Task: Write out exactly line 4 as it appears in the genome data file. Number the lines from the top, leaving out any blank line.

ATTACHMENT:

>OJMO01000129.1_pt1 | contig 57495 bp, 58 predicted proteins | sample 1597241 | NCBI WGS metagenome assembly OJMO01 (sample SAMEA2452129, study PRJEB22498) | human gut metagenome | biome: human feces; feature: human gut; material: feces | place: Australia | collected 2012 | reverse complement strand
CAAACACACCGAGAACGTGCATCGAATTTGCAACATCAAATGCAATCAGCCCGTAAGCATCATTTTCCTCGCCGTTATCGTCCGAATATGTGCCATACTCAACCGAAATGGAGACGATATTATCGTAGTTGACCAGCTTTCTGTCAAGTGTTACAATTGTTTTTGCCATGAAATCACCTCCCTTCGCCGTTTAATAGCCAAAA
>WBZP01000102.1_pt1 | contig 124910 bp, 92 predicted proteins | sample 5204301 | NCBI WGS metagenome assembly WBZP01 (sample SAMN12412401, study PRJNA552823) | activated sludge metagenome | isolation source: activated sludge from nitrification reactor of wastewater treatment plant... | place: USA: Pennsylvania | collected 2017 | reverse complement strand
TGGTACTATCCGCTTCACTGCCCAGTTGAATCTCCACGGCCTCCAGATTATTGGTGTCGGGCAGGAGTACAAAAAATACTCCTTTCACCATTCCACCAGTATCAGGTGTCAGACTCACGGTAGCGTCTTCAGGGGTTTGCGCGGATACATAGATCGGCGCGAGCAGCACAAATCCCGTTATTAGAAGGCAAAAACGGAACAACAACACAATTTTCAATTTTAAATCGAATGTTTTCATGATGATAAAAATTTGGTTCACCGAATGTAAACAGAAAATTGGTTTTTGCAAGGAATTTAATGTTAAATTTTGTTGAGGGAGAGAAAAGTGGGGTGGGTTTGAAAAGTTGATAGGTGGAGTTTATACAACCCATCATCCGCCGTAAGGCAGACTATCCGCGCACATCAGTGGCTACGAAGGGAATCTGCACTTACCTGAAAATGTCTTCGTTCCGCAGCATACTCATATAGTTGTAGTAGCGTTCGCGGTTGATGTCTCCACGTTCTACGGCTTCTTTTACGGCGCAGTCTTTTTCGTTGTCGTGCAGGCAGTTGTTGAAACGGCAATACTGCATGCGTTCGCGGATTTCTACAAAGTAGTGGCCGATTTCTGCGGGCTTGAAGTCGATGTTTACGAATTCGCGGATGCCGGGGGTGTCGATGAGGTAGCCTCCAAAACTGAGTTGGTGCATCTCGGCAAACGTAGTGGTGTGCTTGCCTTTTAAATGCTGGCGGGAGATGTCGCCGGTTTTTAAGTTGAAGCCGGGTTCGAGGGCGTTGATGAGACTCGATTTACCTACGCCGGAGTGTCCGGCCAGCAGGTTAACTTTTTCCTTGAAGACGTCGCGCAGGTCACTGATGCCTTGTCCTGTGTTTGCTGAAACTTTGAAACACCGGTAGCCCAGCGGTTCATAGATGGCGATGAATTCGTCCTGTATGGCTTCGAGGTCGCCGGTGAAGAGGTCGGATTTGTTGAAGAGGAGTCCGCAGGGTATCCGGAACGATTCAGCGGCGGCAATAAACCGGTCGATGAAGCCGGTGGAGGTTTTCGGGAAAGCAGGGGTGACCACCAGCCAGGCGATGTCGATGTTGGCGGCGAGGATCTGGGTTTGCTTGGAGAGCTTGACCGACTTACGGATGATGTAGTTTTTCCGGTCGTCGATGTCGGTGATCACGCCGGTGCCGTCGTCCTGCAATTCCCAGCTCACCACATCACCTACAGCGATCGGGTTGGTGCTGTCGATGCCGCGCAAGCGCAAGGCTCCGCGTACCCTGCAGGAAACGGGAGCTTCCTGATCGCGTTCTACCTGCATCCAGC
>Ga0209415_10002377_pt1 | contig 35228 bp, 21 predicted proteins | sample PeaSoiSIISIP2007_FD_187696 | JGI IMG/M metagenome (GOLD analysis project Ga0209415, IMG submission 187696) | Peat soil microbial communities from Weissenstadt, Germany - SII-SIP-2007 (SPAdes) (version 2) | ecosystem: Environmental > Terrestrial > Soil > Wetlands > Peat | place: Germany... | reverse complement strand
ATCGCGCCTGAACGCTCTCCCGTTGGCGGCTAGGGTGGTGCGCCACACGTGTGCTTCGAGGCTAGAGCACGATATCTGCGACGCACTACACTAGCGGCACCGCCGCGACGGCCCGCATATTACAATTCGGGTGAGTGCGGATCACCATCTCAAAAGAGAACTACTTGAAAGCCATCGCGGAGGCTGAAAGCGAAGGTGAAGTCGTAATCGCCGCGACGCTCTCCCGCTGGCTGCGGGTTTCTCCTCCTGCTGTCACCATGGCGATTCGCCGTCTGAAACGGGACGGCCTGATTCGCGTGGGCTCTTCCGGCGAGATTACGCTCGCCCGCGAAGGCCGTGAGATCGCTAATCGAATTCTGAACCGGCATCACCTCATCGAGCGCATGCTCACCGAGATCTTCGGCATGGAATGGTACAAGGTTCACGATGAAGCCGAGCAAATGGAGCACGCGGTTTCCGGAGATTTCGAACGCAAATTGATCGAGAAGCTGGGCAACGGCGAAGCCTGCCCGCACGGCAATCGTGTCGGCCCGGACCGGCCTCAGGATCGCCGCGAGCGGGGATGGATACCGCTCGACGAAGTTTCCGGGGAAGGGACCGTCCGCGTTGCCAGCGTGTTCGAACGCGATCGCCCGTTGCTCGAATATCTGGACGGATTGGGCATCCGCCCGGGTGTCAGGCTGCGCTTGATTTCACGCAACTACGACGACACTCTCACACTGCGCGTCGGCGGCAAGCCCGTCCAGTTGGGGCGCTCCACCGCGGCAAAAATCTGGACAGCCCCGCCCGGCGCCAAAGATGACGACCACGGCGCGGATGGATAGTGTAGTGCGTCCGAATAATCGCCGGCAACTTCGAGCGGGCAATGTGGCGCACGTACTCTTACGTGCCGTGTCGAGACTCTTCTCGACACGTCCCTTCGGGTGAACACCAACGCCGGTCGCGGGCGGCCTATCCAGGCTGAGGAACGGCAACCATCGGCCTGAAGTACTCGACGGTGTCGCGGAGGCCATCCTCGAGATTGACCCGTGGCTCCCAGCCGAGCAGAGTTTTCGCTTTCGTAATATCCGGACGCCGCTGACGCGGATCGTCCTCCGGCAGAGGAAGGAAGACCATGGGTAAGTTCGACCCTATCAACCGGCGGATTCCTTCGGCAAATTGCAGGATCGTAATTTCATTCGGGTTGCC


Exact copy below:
TGGTACTATCCGCTTCACTGCCCAGTTGAATCTCCACGGCCTCCAGATTATTGGTGTCGGGCAGGAGTACAAAAAATACTCCTTTCACCATTCCACCAGTATCAGGTGTCAGACTCACGGTAGCGTCTTCAGGGGTTTGCGCGGATACATAGATCGGCGCGAGCAGCACAAATCCCGTTATTAGAAGGCAAAAACGGAACAACAACACAATTTTCAATTTTAAATCGAATGTTTTCATGATGATAAAAATTTGGTTCACCGAATGTAAACAGAAAATTGGTTTTTGCAAGGAATTTAATGTTAAATTTTGTTGAGGGAGAGAAAAGTGGGGTGGGTTTGAAAAGTTGATAGGTGGAGTTTATACAACCCATCATCCGCCGTAAGGCAGACTATCCGCGCACATCAGTGGCTACGAAGGGAATCTGCACTTACCTGAAAATGTCTTCGTTCCGCAGCATACTCATATAGTTGTAGTAGCGTTCGCGGTTGATGTCTCCACGTTCTACGGCTTCTTTTACGGCGCAGTCTTTTTCGTTGTCGTGCAGGCAGTTGTTGAAACGGCAATACTGCATGCGTTCGCGGATTTCTACAAAGTAGTGGCCGATTTCTGCGGGCTTGAAGTCGATGTTTACGAATTCGCGGATGCCGGGGGTGTCGATGAGGTAGCCTCCAAAACTGAGTTGGTGCATCTCGGCAAACGTAGTGGTGTGCTTGCCTTTTAAATGCTGGCGGGAGATGTCGCCGGTTTTTAAGTTGAAGCCGGGTTCGAGGGCGTTGATGAGACTCGATTTACCTACGCCGGAGTGTCCGGCCAGCAGGTTAACTTTTTCCTTGAAGACGTCGCGCAGGTCACTGATGCCTTGTCCTGTGTTTGCTGAAACTTTGAAACACCGGTAGCCCAGCGGTTCATAGATGGCGATGAATTCGTCCTGTATGGCTTCGAGGTCGCCGGTGAAGAGGTCGGATTTGTTGAAGAGGAGTCCGCAGGGTATCCGGAACGATTCAGCGGCGGCAATAAACCGGTCGATGAAGCCGGTGGAGGTTTTCGGGAAAGCAGGGGTGACCACCAGCCAGGCGATGTCGATGTTGGCGGCGAGGATCTGGGTTTGCTTGGAGAGCTTGACCGACTTACGGATGATGTAGTTTTTCCGGTCGTCGATGTCGGTGATCACGCCGGTGCCGTCGTCCTGCAATTCCCAGCTCACCACATCACCTACAGCGATCGGGTTGGTGCTGTCGATGCCGCGCAAGCGCAAGGCTCCGCGTACCCTGCAGGAAACGGGAGCTTCCTGATCGCGTTCTACCTGCATCCAGC